EPPING, N.H. — A year ago, in the inaugural Auto-Plus NHRA New England Nationals at New England Dragway, Richie Crampton found himself orchestrating the balletic operation of an engine teardown on the Top Fuel dragster of NHRA owner/driver Morgan Lucas.
Crampton, back then, served as Lucas’s car chief. So it was his job to oversee the 50-minute engine refresher between qualifying runs.
Little did Crampton know, however, when he returned to Epping, N.H., for the NHRA’s second annual Granite State whistlestop this weekend, the 33-year-old Australian rookie would do so as Lucas’s hand-picked successor in the Geico/Lucas Oil Top Fuel dragster.
“The fact that I was promoted from crew member to driver, as opposed to working my way up and winning a championship in some lower categories,’’ Crampton acknowledged, “it’s a little unorthodox to a lot of people not involved in drag racing.
“However, in drag racing, there’s a lot of people who have done it that way, like the great Eric Medlen, Larry Dixon, and Mike Dunn, so I’m just trying to follow in their footsteps.’’
Crampton, who grew up in Adelaide with Formula One aspirations when he drove go-karts from age 9-14, made a bold move to the United States in 2007 with the full support of his parents, Alan and June.
Crampton landed in Indianapolis where he was hired to work for Lucas’s NHRA team first as a clutch specialist, then as a fabricator, and later as a car chief, before being anointed as its driver.
“When I got elected to drive, a lot of people compared me to being the Australian ‘Ricky Bobby,’ ’’ Crampton said, taking a deprecating jab at himself. “So, that kind of rang well. It was kind of a backhanded compliment, I guess, but I just rode with it.’’
Crampton, who gravitated from go-karts to drag racers in Australia where he competed in the Supercharged Outlaw class, had an inkling last fall he was being fast-tracked for a Top Fuel ride. Lucas, who was making plans to step away from racing to focus on the family business, Lucas Oil, asked Crampton to seek his Top Fuel licensing when the team’s second driver, Brandon Bernstein, developed back problems leaving his status uncertain.
“As with a lot of people, driving a Top Fuel car for the first time, I didn’t know if I was going to be capable or not,’’ Crampton said. “Because they’re the most powerful and fastest-accelerating racecars on the planet, bar none. They’re very intimidating race cars, but nonetheless when I got the chance to strap in and stage up and start my licensing process in Indianapolis at Lucas Oil Raceway Park, it was just like all my Christmases had come at once.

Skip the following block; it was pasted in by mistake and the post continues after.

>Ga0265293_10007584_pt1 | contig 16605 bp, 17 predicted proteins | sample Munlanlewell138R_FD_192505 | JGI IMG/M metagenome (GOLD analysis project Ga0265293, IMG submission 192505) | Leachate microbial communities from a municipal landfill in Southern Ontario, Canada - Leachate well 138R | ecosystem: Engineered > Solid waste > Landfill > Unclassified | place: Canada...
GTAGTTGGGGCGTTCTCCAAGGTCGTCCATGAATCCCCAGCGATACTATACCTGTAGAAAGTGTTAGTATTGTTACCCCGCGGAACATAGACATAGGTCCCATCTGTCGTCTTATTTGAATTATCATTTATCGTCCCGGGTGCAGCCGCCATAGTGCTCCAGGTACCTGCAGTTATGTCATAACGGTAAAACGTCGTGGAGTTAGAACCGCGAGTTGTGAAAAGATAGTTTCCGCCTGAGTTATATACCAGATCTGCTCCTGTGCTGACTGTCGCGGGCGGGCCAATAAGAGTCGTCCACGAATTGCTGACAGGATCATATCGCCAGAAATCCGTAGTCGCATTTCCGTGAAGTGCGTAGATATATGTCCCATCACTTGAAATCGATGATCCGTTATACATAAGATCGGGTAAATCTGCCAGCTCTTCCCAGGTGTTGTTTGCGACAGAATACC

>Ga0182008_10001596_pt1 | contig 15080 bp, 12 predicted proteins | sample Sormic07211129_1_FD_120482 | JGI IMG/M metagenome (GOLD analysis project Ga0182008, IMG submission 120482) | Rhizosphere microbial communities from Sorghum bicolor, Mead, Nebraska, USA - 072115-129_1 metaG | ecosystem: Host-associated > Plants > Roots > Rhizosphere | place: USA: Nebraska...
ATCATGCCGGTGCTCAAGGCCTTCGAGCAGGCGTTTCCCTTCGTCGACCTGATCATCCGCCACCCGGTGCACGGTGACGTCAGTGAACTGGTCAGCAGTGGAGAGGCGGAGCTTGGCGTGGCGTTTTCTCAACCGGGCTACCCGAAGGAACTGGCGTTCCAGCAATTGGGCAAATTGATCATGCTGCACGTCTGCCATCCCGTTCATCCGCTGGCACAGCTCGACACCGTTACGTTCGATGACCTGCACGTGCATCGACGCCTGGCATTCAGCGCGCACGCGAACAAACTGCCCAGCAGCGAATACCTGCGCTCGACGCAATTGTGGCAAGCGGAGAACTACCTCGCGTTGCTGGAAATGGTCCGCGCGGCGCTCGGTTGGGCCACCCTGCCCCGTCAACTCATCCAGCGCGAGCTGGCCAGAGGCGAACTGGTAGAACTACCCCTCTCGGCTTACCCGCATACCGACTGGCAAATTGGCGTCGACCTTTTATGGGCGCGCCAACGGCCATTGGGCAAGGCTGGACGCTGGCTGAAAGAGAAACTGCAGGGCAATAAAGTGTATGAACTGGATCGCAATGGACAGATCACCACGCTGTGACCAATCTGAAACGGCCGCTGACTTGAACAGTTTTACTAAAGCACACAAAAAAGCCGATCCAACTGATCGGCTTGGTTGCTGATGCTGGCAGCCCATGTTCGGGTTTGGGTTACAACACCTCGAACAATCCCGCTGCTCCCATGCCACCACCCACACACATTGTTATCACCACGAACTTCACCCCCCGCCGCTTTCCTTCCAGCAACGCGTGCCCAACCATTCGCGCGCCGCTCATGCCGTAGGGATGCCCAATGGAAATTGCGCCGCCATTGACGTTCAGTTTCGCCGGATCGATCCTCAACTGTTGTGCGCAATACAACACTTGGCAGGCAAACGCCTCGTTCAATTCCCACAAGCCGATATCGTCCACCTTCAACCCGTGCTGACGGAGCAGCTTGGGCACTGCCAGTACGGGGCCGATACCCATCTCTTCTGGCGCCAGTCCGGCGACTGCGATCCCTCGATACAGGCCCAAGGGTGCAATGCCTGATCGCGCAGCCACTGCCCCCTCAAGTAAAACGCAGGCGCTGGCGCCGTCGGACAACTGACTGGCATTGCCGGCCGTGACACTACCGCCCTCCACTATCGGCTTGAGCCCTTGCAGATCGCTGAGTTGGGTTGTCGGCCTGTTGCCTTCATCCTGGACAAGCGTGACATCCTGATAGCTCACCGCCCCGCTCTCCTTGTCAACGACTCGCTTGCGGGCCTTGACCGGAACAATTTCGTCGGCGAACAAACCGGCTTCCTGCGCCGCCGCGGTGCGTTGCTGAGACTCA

“I was just concentrating on not screwing up and not damaging any equipment.’’
Nothing could have prepared Crampton the first time he strapped into the cockpit of a 10,000-horsepower nitro beast and felt it violently press him into his seat on a 1,000-foot thrill ride down the drag strip.
During Friday’s first qualifying session, Crampton shot to the top of the speed chart in an elapsed time of 3.774 seconds, marking a personal best. Crampton, however, was knocked back to the third spot during the evening’s second round by Antron Brown, who captured the No. 1 qualifier spot with his record-setting pass of 3.770 seconds.
So far this season, Crampton has demonstrated the ability to get a handle on his meteoric rise from car chief to driver, scoring his first career victory in his ninth career start in a final-round triumph over Top Fuel series points leader Doug Kalitta at the Toyota Summernationals June 1 in Englishtown, N.J., becoming the 100th driver to win an NHRA Top Fuel event.
“Not a lot of rookies get the opportunity to step into great equipment, with a great team, a great owner, and fantastic race sponsors,” said Crampton.
“I’m just very lucky.’’
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Track records fell on the first day of qualifications for NHRA’s New England Nationals Friday at New England Dragway. Hector Arana III set elapsed time and speed records (6.807 seconds, 197.57 miles per hour) to capture the No. 1 qualifier in Pro Stock Motorcycle. Shane Gray’s 6.485-second pass in the Pro Stock captured No. 1 qualifier and also established a track record for elapsed time, while Jeg Coughlin’s top speed of 214.25 m.p.h. also set a track record in Pro Stock. Robert Hight set ET track record (3.998) while his sister-in-law, Courtney Force, marked her 26th birthday Friday with a speed record (323.35 m.p.h.) in Funny Car while her sister, Brittany Force, set a speed record (325.45 m.p.h.) in Top Fuel.Michael Vega can be reached at firstname.lastname@example.org.